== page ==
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    German, Dutch, Deutsch, Teuton, Almain: A Germanic Etymology

    What do the words German, Dutch, Deutsch, Teuton, and Almain have in common? I recently learned the Norwegian word tysk, which translates to “German, of or relating to the German people.” The word tysk comes from Old Norse þýðverskr, þýzkr, which comes from Proto-Germanic *þiudiskaz meaning “of or relating to a people.” The English cognate […] More

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    Learning Norwegian as an English Speaker: Learn, Teach, Why, Live, Nearby

    I love language, both language in general and specific languages. From my early encounters with grammar in elementary school to the depths of linguistic study during high school and throughout my undergraduate years, I have continually nurtured this fascination. Spanish served as my primary focus, complemented by semester-long studies in German and Old English. Embracing […] More

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    Using Prepositional Phrases as Noun Phrase Modifiers

    Traditional grammars define prepositions as words that “link to other words, phrases, and clauses” and that “express spatial or temporal relations.” Prepositions are lexical-function words, expressing discernible lexical meanings and grammatical relationships. A prepositional phrase consists of a preposition plus another nominal word, phrase, or clause functioning as the prepositional complement. In grammar, a noun […] More

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    Grammatical Functions of English Adjectives and Adjective Phrases

    Adjective phrases including adjectives perform four main grammatical functions within sentences in the English language. The four functions of adjectives and adjective phrases are: Adjectives are traditionally defined as “words that describe nouns.” (But not all words that describe nouns are adjectives.) Adjective phrases are defined as phrases that consist of an adjective plus any […] More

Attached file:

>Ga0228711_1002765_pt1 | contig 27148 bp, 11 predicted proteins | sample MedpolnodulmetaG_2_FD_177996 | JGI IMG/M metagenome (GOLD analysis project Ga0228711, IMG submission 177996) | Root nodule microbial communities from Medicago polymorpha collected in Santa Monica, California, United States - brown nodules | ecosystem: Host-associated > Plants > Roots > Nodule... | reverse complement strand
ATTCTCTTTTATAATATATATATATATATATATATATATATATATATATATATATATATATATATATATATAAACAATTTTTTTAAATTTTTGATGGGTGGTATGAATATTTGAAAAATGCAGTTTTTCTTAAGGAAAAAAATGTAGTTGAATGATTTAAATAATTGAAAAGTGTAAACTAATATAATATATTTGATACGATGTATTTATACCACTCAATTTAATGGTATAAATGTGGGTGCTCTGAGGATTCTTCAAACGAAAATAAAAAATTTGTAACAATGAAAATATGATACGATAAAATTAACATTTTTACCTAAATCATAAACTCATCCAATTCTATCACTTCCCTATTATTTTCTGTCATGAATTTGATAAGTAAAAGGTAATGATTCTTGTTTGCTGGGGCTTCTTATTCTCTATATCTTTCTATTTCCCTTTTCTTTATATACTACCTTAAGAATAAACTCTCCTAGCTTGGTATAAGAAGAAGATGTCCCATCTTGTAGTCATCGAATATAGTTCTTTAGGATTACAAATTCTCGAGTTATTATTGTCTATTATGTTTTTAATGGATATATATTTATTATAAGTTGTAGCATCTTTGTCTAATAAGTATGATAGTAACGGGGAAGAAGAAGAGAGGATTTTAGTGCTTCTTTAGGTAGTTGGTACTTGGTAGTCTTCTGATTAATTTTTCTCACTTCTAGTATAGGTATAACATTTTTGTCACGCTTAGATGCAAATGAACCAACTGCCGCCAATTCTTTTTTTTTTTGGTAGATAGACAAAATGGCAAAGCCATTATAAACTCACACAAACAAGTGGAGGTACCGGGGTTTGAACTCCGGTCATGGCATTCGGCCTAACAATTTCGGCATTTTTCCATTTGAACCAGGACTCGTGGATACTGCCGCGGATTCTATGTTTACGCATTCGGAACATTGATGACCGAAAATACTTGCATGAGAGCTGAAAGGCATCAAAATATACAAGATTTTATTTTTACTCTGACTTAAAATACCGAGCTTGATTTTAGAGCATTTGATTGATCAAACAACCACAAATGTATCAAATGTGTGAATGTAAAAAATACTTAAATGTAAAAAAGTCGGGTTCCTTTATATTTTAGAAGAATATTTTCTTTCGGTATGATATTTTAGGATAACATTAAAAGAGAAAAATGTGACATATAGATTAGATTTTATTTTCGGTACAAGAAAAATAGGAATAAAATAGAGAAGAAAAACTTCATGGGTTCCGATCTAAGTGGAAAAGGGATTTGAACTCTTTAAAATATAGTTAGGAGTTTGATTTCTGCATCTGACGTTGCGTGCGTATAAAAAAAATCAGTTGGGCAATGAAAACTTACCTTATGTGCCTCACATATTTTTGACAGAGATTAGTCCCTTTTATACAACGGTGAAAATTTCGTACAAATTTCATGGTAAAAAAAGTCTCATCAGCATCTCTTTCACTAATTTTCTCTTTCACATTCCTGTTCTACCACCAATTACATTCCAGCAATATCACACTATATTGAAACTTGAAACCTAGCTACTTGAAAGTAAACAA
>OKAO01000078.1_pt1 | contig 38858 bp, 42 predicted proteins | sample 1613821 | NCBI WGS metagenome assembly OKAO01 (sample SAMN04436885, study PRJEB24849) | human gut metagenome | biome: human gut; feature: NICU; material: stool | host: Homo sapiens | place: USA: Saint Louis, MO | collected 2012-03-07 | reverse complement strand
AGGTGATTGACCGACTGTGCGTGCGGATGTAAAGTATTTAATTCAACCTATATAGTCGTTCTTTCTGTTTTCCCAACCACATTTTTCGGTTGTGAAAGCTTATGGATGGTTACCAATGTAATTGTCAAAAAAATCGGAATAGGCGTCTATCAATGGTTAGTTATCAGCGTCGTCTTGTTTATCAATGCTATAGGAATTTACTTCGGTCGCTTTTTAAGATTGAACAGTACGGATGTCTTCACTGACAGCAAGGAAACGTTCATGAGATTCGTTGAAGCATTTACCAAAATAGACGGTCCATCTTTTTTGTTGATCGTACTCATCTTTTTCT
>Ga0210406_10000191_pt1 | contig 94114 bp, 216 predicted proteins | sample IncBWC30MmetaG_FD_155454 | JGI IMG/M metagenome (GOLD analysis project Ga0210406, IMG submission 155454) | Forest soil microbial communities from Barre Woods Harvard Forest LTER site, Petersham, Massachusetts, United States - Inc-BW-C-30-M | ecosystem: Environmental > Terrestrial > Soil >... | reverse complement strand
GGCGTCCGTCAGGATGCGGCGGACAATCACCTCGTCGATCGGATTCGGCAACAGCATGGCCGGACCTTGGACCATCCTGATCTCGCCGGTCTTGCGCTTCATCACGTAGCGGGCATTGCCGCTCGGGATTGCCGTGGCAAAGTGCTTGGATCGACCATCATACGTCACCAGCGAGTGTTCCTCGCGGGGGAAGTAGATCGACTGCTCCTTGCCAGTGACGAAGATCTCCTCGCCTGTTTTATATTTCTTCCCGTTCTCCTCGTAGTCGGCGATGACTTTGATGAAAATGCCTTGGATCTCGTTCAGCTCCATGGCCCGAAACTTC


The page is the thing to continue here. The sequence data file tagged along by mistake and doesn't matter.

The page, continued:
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    Using Adjective Clauses as Noun Phrase Modifiers

    As a type of dependent or subordinate clause, adjective clauses consist of a relativizer followed by a clause that consists of a subject and a predicate. Sometimes the relativizer also functions as the subject. Relativizers are a type of subordinating conjunction. Relative pronouns and relative adverbs are both relativizers. Also known as relative clauses, adjective […] More

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    Determiners Are Not Adjectives

    Traditional grammars categorize determiners with either adjectives or pronouns. But determiners are not adjectives. Repeat after me: Determiners are not adjectives. Notional grammars define adjectives as “words that modify nouns.” (But not all words that modify nouns are adjectives.) Adjectives describe attributes of nouns, pronouns, and noun phrases, functioning as noun phrase modifiers, subject complements, […] More

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    Nouns Do Not Support Transphobia

    A few weeks ago, I saw a tweet from a TERF (trans-exclusionary radical feminist) who attempted to exclude trans women from the definition of woman by arguing that nouns are “words for concepts that have a series of definitions to narrow categories and exclude other concepts.” My initial reaction was: “Do not try to use […] More